Malaria is a major health threat worldwide with an estimated 229 million cases and 409,000 deaths in 2019 (WHO, World Malaria Report 2019). Vulnerable are young children and pregnant women. The study aims to investigate immunity development against malaria with regard to parasite, human, and socioeconomic factors and possible correlations with pathology or protection in a prospective birth cohort.
Malaria during pregnancy poses substantial risks for the mother and her foetus. Due to the risk of malaria during early childhood, the study addresses the high malaria morbidity and mortality in young children. Though recognised as a public health issue, it has still not been well understood how clinical immunity against malaria parasites develops, which parasite and host factors play a role in infection susceptibility, and why some infections proceed to develop severe complications while others resolve after a mild disease.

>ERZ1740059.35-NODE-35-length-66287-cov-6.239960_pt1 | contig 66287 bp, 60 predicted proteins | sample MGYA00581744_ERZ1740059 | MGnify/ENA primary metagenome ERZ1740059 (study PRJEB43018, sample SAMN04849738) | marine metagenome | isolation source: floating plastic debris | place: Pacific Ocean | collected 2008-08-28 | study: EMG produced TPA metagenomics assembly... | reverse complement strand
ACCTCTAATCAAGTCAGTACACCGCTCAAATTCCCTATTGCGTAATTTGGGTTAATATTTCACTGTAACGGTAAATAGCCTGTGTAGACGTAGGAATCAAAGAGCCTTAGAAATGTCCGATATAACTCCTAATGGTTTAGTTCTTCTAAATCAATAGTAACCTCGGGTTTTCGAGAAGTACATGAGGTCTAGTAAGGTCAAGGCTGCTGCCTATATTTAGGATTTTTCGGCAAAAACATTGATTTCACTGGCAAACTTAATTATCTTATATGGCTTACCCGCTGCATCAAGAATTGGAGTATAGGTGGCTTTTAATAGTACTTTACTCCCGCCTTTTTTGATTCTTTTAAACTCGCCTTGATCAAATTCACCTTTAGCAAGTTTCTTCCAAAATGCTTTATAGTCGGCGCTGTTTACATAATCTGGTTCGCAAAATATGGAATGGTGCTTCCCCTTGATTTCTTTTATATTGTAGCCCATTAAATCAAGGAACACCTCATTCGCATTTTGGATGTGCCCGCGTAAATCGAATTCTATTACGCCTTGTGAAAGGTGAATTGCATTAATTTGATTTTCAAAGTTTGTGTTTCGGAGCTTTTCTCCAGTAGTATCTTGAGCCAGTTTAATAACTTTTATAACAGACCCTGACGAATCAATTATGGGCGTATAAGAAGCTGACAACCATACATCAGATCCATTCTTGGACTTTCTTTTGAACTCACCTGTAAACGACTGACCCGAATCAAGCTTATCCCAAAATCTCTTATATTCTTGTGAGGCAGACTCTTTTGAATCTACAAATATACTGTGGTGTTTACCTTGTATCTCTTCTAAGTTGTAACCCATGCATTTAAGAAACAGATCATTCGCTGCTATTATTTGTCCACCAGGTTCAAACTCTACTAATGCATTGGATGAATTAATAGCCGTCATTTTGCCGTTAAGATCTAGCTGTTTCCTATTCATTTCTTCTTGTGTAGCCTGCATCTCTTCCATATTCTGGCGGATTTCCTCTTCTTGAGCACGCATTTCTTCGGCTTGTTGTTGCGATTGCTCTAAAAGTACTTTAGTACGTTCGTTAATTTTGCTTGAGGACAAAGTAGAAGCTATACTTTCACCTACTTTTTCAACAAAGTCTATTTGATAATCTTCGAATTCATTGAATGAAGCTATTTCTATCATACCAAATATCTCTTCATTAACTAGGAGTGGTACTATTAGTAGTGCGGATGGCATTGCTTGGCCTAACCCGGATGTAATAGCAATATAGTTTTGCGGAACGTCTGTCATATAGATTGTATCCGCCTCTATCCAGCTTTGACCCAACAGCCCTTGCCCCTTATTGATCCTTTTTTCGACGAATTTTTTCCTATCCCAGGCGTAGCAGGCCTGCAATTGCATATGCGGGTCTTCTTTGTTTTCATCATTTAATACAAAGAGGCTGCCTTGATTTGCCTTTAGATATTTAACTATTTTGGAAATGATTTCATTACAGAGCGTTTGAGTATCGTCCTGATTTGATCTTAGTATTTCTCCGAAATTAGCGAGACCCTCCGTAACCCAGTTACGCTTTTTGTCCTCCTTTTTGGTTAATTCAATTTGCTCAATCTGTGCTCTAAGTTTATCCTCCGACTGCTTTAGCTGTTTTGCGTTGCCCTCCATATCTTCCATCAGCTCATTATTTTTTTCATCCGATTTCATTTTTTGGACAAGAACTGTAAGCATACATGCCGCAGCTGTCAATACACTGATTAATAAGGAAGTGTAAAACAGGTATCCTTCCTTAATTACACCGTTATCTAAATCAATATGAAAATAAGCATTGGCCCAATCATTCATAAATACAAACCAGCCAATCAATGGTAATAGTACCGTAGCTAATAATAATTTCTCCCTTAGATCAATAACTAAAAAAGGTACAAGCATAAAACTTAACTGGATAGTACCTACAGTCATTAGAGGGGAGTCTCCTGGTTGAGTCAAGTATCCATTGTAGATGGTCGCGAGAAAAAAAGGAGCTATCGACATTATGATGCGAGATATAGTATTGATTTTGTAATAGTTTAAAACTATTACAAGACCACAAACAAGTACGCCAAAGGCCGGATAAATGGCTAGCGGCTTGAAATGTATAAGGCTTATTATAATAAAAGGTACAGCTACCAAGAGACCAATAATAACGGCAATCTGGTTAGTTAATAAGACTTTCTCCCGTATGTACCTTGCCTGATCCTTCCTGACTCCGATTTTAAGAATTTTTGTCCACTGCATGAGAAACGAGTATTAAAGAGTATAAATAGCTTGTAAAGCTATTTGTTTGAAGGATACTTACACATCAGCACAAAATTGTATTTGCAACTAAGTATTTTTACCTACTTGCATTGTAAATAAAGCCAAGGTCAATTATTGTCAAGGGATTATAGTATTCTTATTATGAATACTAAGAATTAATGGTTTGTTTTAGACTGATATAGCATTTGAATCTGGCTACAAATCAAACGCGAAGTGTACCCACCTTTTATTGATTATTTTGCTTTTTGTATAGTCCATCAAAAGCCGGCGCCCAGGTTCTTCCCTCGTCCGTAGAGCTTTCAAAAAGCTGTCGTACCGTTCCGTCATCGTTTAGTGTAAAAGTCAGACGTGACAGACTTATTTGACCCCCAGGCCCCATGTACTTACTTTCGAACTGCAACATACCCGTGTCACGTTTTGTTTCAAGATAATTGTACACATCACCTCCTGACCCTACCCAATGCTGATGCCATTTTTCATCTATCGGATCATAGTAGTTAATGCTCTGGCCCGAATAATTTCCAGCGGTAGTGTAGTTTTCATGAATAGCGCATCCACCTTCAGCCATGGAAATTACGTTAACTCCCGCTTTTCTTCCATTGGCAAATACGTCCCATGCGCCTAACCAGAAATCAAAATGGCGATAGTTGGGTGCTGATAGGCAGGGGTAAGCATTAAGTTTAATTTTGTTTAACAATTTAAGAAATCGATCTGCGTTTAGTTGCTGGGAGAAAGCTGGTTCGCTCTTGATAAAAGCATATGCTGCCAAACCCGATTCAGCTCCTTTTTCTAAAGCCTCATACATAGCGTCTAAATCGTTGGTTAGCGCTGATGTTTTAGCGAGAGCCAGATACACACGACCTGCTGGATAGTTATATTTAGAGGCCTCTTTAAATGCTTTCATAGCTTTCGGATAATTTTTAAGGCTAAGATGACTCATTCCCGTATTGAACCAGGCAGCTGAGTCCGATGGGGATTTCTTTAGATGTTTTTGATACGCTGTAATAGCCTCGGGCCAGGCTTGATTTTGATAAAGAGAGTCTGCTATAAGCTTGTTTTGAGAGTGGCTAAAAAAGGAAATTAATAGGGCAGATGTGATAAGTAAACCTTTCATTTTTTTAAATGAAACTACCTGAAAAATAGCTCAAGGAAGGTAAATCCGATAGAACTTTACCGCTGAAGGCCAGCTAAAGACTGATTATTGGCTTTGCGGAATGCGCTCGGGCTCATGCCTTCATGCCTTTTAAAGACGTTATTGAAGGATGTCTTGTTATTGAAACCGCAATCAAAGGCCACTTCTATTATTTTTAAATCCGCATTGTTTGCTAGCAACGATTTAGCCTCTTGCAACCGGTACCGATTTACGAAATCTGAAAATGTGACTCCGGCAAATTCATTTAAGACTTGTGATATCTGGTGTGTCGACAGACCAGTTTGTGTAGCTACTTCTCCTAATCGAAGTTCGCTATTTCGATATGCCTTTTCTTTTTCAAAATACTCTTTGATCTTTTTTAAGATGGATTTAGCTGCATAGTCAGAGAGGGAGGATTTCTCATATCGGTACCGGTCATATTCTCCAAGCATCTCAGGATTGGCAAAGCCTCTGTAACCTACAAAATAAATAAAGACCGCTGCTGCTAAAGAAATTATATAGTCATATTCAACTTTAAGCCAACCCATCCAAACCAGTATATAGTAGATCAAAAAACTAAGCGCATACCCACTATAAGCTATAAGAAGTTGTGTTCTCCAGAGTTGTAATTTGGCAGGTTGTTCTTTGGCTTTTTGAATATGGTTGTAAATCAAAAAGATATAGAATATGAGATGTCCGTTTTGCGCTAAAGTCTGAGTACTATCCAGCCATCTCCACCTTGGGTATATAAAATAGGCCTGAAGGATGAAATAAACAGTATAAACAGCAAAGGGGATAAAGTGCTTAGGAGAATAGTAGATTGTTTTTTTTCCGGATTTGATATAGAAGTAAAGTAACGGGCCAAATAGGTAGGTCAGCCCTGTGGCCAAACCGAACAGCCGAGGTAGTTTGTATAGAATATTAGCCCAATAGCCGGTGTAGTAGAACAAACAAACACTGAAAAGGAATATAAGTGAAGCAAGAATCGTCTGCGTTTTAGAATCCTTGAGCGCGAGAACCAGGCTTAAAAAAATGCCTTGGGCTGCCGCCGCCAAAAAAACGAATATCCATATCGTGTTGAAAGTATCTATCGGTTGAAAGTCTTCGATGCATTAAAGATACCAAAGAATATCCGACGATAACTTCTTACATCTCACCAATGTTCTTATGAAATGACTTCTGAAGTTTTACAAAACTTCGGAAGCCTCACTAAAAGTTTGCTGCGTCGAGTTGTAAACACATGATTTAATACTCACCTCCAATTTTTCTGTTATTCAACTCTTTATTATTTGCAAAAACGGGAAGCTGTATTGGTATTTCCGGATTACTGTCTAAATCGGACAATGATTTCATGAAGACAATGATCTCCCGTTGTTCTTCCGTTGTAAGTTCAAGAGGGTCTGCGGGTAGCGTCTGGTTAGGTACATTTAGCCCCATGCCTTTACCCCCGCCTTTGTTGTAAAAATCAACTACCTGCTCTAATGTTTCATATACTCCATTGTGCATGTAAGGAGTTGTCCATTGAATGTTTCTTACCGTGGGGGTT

In order to identify interactions between parasite and host, a longitudinal study is performed starting with the recruitment of pregnant women. The study is conducted in Agogo in Ghana, an area with high malaria endemicity. The study design allows to analyse the neonatal immune status at birth, after potential in-utero exposure, and follows the development of immunity over the first 36 months of life. The current paradigm is that time points and frequency of infection as well as the type of variant surface antigen expressed have an impact on the cellular and humoral immune response to malaria, the development of clinical immunity, as well as the risk for future complications.